His father was the first to break the news, King Horace I, who would hence be known as the Paendragon, was an old man now, not yet senile, but his tall frame was stooped with age, and the ceremonial armor he wore had been hollowed out by his armorers, such that a table knife correctly placed, could penetrate the fancy plate mail. King Horace, still had the grace of a man who had once ruled supreme over the land, and he entered the study with a practiced gentility.
Duke Oakfir looked at him eagerly, a child waiting for a gift from his father.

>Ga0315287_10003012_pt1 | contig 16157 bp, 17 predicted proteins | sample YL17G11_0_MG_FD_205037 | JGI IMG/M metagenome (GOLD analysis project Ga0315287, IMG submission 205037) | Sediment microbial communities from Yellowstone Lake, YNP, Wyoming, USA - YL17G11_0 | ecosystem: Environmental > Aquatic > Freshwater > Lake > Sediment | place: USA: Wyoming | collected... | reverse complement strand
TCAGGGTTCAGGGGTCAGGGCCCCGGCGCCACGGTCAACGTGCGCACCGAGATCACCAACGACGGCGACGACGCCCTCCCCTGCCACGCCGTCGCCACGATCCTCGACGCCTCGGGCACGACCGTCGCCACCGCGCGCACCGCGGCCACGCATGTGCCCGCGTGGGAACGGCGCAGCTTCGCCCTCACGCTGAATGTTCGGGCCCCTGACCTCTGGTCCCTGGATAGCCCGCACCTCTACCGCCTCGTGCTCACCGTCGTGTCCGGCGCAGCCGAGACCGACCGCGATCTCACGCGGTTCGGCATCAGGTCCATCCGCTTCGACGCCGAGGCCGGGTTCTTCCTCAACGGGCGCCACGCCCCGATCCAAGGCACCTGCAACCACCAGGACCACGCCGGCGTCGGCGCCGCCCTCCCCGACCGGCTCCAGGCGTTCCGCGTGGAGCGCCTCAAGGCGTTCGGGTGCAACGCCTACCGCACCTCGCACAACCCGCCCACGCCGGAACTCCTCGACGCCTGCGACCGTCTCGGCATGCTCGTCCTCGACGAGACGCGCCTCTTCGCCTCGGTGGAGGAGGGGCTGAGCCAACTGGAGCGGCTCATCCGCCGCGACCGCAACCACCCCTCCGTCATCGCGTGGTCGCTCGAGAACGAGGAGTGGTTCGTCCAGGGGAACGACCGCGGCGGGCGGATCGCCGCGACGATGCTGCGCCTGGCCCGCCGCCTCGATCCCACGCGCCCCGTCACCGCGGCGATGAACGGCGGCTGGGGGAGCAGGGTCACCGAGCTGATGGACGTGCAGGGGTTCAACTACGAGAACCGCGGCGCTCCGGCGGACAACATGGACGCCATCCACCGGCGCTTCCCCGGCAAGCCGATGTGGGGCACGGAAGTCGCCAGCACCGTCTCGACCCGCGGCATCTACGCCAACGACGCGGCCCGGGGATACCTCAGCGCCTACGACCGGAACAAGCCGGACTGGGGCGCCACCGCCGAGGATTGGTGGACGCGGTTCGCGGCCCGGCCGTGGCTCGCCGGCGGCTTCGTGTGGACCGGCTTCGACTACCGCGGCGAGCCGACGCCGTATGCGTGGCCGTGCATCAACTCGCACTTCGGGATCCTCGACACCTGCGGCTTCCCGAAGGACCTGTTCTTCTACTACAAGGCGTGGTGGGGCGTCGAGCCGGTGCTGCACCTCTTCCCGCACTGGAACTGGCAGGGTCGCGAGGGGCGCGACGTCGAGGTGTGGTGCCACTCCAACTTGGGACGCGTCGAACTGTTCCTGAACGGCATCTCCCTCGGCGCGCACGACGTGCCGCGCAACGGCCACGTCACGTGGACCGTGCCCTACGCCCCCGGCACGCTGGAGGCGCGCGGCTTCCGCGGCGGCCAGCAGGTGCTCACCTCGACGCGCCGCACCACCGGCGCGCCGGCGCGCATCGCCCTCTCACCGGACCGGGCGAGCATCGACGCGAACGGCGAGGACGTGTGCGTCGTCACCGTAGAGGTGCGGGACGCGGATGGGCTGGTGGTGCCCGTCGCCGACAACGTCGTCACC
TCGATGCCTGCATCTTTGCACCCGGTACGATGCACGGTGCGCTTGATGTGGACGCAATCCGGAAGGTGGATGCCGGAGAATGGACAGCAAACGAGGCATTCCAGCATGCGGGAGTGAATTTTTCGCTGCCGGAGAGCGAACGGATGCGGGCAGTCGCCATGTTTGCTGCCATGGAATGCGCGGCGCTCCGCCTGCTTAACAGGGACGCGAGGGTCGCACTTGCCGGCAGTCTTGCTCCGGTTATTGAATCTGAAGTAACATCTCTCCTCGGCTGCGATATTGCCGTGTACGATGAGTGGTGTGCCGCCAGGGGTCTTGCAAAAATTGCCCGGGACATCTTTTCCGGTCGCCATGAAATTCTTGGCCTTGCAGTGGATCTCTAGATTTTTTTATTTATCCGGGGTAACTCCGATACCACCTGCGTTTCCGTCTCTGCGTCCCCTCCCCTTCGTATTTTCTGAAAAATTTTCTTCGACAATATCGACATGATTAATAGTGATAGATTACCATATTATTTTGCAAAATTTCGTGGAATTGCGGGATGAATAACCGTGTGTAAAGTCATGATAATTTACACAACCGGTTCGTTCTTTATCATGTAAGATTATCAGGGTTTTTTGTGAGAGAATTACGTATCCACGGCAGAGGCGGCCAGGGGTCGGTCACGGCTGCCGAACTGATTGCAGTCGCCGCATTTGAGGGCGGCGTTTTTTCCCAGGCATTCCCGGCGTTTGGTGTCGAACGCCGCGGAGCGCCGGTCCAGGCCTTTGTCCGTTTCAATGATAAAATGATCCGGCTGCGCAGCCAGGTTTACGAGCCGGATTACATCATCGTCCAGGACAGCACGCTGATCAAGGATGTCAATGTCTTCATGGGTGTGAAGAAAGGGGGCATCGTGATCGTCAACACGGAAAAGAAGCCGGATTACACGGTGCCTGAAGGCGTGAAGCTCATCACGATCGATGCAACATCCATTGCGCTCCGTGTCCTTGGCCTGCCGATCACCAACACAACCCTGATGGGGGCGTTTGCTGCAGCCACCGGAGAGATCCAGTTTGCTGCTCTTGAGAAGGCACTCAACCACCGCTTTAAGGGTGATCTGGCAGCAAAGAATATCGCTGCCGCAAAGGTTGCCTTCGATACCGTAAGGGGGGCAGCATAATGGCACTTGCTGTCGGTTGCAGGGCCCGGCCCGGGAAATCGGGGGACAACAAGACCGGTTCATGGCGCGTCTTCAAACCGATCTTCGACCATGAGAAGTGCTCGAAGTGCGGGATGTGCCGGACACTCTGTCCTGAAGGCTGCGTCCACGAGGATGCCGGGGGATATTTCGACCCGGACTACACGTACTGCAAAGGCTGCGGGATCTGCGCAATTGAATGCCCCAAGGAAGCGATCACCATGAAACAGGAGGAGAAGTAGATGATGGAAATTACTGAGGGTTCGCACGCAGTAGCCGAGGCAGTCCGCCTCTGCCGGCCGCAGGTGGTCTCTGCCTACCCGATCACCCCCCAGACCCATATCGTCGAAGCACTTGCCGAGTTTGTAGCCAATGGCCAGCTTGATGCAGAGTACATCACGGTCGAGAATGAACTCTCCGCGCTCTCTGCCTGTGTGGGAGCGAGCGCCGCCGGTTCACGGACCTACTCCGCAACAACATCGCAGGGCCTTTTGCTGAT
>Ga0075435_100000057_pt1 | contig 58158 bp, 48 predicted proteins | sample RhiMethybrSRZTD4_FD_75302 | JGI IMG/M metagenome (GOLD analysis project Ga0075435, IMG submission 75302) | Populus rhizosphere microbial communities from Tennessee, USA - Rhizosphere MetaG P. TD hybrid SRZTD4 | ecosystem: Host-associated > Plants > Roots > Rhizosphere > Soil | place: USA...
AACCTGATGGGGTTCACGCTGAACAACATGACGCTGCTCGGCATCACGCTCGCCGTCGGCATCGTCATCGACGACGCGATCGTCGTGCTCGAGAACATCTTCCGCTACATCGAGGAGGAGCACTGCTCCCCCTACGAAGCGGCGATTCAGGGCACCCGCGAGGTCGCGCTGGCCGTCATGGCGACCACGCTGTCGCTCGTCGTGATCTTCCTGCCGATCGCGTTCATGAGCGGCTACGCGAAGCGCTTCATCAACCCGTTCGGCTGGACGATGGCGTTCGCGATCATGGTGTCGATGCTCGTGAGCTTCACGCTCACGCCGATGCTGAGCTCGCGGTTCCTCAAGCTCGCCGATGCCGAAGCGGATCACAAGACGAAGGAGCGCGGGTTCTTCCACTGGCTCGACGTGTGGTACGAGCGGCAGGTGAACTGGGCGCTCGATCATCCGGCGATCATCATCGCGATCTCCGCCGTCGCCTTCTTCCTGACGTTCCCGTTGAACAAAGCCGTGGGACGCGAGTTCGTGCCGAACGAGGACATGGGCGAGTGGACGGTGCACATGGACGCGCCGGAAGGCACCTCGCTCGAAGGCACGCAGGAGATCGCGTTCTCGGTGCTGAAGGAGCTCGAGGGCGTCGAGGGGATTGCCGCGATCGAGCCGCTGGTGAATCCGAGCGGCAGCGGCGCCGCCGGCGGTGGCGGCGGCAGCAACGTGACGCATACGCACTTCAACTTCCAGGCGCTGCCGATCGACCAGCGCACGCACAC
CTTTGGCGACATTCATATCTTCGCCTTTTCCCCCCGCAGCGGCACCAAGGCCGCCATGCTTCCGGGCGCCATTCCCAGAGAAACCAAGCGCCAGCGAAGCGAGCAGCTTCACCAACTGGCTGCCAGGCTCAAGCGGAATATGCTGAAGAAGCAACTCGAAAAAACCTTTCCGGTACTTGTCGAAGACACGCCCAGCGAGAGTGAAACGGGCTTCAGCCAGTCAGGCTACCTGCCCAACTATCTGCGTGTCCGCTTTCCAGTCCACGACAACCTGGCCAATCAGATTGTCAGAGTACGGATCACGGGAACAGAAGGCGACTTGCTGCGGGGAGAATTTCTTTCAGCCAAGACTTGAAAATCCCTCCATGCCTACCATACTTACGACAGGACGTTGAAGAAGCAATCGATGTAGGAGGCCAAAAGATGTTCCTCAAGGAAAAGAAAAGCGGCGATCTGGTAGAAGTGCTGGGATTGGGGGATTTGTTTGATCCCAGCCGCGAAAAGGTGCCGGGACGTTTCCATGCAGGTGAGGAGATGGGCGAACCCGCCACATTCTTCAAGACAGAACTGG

“My boy,” the old King spoke, his voice cracking, “My boy, you are King.” Despite, their armor, the two embraced immediately, and the Duke Oakfir’s strong arms crushed the old man to him.
In spite of himself he couldn’t believe it. The campaign had been a close one, and Warren had won many important battles, and though the people chanted “Oakfir” in every village, cries of “Warren” and “The Eagle” had taken in many of the larger towns and cities. The Duke sincerely believed that he was a man of the people, raised by the peasantry, raised for one purpose, as promised by God, to be King. So it was for this reason, that almost immediately, his wonder wore off. And the air around the new King, condensed, turning into an invisible cloak of newfound royalty, surrounding him. He breathed it in, and became more royal with every breath. His father, released from his crushing grip, sighed and smiled.